Family seeks apology for 1869 conviction of Native chief
The descendants of Anyitzachist, a chief of the Hesquiaht First Nation of British Columbia, is seeking an apology for the 1869 conviction and hanging of their ancestor.

Anyitzachist was accused of killing two sailors. He was convicted at a trial where no expert testimony was offered and without the aid of an impartial translator, according to his family.

Despite the conviction and hanging, Anyitzachist's son Aim?Anutspato, continued the family tradition of burying people that washed ashore from shipwrecks. He was recognized by the U.S. government and by President Chester A. Arthur for his humanitarian efforts.

"The medal is evidence that our government didn't recognize us, called us dirty savages, while the U.S. president honoured us," Victor Amos told The Vancouver Sun of a gold medal that Arthur gave to Aim? Anutspato. "We called our family together so our children will remember their fathers talking about this."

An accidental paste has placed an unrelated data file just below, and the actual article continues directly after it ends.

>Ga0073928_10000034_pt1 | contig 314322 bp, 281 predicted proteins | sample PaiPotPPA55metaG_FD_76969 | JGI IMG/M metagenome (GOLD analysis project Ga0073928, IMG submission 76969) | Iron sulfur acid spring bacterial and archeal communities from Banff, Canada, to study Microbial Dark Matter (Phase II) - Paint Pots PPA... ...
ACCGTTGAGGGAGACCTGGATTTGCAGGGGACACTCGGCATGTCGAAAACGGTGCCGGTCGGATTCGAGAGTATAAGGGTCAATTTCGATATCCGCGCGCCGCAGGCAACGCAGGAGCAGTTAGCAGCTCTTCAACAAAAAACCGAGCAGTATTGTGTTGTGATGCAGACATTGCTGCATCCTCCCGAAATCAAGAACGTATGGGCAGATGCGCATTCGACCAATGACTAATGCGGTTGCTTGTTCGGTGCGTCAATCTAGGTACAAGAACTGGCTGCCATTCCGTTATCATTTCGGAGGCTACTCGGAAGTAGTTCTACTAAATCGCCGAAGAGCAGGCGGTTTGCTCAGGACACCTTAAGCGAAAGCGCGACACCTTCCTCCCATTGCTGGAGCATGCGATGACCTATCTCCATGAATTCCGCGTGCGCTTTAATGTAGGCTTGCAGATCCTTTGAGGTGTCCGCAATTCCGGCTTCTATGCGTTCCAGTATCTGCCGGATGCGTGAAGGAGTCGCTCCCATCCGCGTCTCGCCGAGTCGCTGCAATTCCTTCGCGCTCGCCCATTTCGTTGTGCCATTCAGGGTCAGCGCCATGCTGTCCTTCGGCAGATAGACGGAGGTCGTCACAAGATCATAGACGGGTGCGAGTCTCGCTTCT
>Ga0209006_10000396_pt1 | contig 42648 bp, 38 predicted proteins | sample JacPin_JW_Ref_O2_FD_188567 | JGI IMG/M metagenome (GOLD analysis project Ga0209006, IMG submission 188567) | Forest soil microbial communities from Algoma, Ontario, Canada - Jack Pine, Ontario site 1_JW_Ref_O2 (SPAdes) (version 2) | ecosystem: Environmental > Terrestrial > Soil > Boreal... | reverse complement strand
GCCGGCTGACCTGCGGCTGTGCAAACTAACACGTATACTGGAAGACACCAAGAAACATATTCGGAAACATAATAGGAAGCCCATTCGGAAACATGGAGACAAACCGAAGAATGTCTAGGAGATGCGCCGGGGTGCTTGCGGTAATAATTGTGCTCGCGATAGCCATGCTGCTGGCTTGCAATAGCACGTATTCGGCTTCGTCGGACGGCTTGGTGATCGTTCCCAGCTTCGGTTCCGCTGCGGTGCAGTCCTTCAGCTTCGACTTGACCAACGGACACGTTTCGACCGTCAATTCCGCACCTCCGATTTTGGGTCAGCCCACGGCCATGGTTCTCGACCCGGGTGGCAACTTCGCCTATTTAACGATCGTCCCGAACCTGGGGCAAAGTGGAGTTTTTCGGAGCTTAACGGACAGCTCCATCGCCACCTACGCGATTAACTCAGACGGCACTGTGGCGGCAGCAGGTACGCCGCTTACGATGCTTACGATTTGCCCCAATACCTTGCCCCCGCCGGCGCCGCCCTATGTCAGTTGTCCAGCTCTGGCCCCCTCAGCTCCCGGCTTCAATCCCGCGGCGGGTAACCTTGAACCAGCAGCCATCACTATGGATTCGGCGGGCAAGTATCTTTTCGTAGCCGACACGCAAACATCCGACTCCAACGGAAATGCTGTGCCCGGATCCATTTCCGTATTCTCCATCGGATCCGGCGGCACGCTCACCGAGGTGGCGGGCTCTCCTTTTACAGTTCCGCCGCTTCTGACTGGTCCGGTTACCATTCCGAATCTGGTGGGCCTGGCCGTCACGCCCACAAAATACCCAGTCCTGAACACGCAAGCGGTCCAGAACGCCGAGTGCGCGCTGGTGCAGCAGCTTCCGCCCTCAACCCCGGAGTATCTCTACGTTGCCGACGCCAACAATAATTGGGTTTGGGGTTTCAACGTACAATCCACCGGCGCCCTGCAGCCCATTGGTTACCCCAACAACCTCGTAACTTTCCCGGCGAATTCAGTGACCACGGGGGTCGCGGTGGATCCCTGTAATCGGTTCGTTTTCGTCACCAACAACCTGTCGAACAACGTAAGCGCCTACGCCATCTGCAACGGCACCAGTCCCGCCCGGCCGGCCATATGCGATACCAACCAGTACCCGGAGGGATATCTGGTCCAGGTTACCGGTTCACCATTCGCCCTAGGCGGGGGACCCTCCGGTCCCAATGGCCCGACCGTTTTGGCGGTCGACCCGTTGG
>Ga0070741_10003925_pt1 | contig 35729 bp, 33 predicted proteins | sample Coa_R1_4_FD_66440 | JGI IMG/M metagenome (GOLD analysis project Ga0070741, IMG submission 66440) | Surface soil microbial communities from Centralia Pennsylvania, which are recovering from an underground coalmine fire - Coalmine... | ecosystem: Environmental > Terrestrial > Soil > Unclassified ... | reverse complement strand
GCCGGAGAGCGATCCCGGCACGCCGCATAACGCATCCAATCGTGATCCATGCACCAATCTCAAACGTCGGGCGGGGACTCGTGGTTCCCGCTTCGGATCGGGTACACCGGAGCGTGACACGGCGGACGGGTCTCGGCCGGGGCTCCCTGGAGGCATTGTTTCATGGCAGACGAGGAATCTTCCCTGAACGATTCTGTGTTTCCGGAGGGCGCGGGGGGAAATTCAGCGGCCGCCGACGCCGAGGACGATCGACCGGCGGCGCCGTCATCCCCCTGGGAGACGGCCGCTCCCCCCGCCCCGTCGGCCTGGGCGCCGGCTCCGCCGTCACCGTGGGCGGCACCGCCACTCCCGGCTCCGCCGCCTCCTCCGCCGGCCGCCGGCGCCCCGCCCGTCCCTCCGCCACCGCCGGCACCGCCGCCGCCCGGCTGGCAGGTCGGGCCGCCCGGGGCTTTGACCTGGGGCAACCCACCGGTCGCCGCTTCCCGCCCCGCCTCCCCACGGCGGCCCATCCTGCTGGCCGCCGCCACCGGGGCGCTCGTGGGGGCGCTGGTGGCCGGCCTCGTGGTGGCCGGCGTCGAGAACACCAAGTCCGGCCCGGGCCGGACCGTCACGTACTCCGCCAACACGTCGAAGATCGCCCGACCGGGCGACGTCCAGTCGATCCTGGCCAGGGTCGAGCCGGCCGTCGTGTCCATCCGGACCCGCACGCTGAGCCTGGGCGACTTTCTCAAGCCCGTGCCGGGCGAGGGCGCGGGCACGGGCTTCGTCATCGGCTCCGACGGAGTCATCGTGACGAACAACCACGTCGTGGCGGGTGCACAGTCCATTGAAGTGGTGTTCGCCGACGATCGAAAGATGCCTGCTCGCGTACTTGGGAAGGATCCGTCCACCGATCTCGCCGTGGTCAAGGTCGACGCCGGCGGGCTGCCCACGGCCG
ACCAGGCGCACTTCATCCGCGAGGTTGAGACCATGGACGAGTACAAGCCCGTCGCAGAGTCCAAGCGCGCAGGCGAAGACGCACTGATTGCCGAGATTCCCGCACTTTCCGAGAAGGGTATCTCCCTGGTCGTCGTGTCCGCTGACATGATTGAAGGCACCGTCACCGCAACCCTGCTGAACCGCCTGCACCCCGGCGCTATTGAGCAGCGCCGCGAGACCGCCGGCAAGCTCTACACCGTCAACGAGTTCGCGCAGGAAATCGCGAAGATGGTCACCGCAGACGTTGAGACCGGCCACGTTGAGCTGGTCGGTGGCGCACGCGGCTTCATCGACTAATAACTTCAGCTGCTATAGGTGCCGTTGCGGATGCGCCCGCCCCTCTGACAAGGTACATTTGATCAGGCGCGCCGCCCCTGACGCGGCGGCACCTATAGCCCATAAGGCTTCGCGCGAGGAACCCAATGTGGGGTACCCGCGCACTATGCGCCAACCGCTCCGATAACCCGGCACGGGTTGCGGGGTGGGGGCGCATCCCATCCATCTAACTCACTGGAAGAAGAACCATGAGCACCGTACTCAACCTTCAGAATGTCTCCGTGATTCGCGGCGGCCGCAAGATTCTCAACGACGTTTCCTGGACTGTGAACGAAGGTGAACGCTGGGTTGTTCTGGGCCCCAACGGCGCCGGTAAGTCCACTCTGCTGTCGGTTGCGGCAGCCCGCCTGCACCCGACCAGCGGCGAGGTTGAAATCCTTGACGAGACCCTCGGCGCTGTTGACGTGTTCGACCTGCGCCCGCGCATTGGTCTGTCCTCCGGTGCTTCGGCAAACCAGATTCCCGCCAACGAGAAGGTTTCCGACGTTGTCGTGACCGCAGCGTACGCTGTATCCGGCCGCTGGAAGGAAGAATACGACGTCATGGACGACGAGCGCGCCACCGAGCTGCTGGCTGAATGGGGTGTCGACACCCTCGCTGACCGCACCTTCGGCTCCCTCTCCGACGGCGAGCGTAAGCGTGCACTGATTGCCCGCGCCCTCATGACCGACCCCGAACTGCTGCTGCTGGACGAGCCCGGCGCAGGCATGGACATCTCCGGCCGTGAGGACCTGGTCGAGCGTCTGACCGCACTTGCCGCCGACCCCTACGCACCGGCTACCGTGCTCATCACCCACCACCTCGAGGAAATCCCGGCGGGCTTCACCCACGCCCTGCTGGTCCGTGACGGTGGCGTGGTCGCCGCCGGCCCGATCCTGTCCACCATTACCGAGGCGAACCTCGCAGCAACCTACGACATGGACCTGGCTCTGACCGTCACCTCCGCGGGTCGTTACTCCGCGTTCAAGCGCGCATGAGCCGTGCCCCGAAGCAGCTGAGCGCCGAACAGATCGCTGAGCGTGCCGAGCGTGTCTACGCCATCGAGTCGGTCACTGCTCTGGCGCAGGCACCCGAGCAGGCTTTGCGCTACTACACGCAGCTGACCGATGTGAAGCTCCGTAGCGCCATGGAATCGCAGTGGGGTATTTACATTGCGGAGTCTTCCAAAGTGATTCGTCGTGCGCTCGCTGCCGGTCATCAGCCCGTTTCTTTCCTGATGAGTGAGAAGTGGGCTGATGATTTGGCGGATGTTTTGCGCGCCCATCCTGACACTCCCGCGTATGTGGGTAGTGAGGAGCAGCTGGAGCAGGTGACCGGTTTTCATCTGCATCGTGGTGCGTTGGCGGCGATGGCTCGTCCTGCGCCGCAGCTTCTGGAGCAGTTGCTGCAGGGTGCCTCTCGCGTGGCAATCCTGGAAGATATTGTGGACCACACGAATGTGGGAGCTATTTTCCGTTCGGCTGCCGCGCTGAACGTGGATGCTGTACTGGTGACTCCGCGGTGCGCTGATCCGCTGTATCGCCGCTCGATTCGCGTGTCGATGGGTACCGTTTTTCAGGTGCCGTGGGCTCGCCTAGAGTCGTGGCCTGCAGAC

Get the Story:
Family wants apology from B.C. for hanging of ancestor in front yard of his home (The Vancouver Sun 1/13)

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